Pegasus basin

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Pegasus Basin and Surrounding Basins, Stanford University. (n.d.). East Coast Basin, New Zealand. Retrieved December 13, 2020, from

The Pegasus Basin is a geologic formation located off the coast of the North Island of New Zealand. The basin is to the southwest of Wellington, New Zealand, and is bounded by the East Coast Basin to its west/ northwest and the Raukumara Basin to its north. [1] The exact location can be seen in the Pegasus Basin and Surrounding Basins image to the right. There are many active seeps, pockmarks, gas chimneys (Dictionary:Gas chimney, gas cloud), etc. present within the Pegasus basin, making it an area of economic interest in terms of future petroleum production.[2] In 2012, Anadarko New Zealand Co. (affiliate of Anadarko Petroleum Corp., Houston) was awarded two separate blocks of the Pegasus basin for exploration. [3] These two blocks cover a combined 7,000 square miles of the basin. [3] WesternGeco conducted seismic research across the basin from 2014-2016, which resulted in a completely new interpretation of the formation compared to earlier data. [3] This new seismic interpretation has offered a better understanding of the area, but it still remains untested. The size and scope of the basin are not fully understood at this time, because the basin extends past the limits of the seismic data gathered to this point. Gravity data suggests that the basin could be up to 50,000 square kilometers.[4]

Region History

The east coast of New Zealand’s North Island where the Pegasus Basin is located, is believed to have potential hydrocarbon producing formations, but historically this has not been the case. [1] Shallow wells were drilled onshore near the Pegasus Basin as early as the 1870s.[1] These first wells maxed out their production at around 50 barrels of oil per day. Through the years, other exploratory wells were drilled, but none of them produced in commercial quantities. The first well to produce in paying quantities wasn’t drilled until 1990. This was the Te Hoe-1 Well drilled by Petrocorp Exploration.[1] This well was drilled into late Cretaceous sandstone and was the first sign of potential petroleum production for the formations in the area. [1] The first offshore well in the region was drilled in 1976 by a coalition of multiple companies and was named the Hawke Bay-1 Well with a total depth of 2,372 meters. [1] When predicting the petroleum-producing potential of the Pegasus Basin, these previous wells are used as reference points. However, since no wells have been drilled in the Raukumara and Pegasus Basins, the petroleum producing potential of these specific basins remains unknown. [1] Exploration in the area is low to moderate right now, which means the Pegasus Basin looks to remain untested for the foreseeable future unless the activity in the area increases.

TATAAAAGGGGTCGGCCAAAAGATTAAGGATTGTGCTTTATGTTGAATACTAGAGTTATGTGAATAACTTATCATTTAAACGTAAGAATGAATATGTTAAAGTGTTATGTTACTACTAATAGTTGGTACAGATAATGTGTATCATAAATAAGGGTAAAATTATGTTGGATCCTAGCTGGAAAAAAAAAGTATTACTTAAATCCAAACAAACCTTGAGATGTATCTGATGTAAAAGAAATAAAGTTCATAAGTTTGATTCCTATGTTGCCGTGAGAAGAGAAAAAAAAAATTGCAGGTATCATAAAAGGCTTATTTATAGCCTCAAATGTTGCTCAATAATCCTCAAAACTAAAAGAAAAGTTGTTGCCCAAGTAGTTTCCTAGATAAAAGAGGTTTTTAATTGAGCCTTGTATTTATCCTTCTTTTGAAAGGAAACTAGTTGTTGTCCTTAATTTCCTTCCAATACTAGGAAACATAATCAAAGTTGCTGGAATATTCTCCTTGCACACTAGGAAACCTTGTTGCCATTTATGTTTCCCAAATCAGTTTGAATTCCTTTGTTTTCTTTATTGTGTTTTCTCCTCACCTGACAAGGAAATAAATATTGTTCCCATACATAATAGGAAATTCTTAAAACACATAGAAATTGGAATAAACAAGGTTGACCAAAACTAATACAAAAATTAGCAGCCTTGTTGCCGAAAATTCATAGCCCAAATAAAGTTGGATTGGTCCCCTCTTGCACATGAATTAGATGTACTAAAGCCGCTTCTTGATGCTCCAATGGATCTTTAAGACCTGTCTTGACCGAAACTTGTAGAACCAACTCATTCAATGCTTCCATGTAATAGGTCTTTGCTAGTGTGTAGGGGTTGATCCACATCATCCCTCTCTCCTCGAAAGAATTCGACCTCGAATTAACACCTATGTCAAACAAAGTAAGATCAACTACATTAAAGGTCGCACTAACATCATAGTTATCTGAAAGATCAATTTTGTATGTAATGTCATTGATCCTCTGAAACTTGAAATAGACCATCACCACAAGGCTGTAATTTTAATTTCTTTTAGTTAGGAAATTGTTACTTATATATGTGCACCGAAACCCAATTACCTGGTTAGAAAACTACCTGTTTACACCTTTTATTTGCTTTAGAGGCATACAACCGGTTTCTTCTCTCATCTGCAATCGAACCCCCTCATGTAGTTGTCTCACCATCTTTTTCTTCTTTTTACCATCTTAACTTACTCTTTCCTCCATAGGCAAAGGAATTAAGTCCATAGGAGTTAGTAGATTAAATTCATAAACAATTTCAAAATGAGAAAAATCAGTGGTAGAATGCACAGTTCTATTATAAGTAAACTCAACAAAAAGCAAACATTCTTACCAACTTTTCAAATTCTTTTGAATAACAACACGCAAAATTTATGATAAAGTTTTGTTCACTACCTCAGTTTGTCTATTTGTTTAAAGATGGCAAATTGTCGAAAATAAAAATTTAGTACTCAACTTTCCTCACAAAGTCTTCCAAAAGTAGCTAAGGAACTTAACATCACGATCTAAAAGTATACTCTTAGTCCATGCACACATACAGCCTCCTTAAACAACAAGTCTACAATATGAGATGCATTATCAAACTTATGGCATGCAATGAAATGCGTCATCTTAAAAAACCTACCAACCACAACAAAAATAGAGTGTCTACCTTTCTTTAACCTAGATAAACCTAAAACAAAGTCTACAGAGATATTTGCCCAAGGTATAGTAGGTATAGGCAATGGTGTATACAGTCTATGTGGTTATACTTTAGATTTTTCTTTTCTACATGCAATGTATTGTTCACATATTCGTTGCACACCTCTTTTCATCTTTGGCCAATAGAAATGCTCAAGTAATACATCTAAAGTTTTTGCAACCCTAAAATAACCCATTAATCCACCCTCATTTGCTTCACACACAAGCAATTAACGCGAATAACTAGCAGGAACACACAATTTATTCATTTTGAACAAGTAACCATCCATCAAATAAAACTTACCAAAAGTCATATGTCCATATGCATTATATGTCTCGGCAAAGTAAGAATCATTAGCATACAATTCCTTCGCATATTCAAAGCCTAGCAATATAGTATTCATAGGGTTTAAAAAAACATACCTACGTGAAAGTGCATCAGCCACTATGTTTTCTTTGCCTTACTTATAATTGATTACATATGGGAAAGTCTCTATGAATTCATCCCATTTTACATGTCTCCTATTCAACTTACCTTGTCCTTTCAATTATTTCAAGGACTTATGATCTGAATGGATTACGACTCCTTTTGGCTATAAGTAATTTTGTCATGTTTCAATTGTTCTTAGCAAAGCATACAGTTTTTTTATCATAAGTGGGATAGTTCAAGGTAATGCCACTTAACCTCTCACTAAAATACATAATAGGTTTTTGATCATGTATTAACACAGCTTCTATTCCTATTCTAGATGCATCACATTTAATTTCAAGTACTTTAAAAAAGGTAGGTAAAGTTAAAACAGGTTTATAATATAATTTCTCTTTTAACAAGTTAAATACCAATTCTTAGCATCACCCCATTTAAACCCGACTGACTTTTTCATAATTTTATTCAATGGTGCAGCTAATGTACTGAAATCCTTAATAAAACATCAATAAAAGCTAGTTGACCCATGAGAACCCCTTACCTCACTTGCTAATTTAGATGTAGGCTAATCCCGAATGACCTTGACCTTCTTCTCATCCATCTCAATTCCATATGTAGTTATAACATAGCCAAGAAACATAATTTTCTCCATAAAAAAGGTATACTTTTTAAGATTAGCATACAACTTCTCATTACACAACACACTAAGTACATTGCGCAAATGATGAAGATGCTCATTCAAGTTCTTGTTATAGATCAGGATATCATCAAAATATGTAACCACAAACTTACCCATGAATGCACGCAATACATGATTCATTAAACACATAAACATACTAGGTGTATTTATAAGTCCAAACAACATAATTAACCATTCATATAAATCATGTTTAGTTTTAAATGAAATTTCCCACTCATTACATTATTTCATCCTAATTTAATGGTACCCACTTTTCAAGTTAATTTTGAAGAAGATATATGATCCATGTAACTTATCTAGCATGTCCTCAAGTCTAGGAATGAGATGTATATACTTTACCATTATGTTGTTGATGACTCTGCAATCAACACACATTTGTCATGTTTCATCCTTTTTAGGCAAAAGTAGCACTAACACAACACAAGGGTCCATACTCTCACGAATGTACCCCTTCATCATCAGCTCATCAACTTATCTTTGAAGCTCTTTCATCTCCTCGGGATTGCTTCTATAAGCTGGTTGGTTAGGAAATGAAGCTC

Hikurangi Subduction Zone, LEARNZ navigation. (n.d.). Retrieved December 13, 2020, from

Geologic Setting

The Pegasus Basin is located just east of the Hikurangi subduction zone between the subduction zone and the North Island of New Zealand. The location of the Hikurangi Subduction Zone can be seen in Hikurangi Subduction Zone shown to the left.[5] Over the course of its life, the basin forming mechanisms of the Pegasus Basin have been constantly changing. [6] While the basin is believed to have initially been formed at the trench of the Mesozoic subduction[5][6], it has seen a changing of mechanisms through the Mesozoic, Neogene, Cretaceous and Paleogene.[6] During the Mesozoic and Neogene, flexurally and dynamically induced subsidence were the driving force behind the formation of the basin. During the Cretaceous and Paleogene, the formation force was thermal subsidence.[6] There are 4 major units in the stratigraphy of the Pegasus Basin, and it is believed that the majority of the Pegasus Basin was formed through a marine depositional environment.[6][2] The 4 main units can be broken down into the Torlesse Composite Terrane metasedimentary basement, the Hikurangi Plateau, late Early Cretaceous and Paleogene sedimentary rocks, and Neogene sedimentary rocks.[4]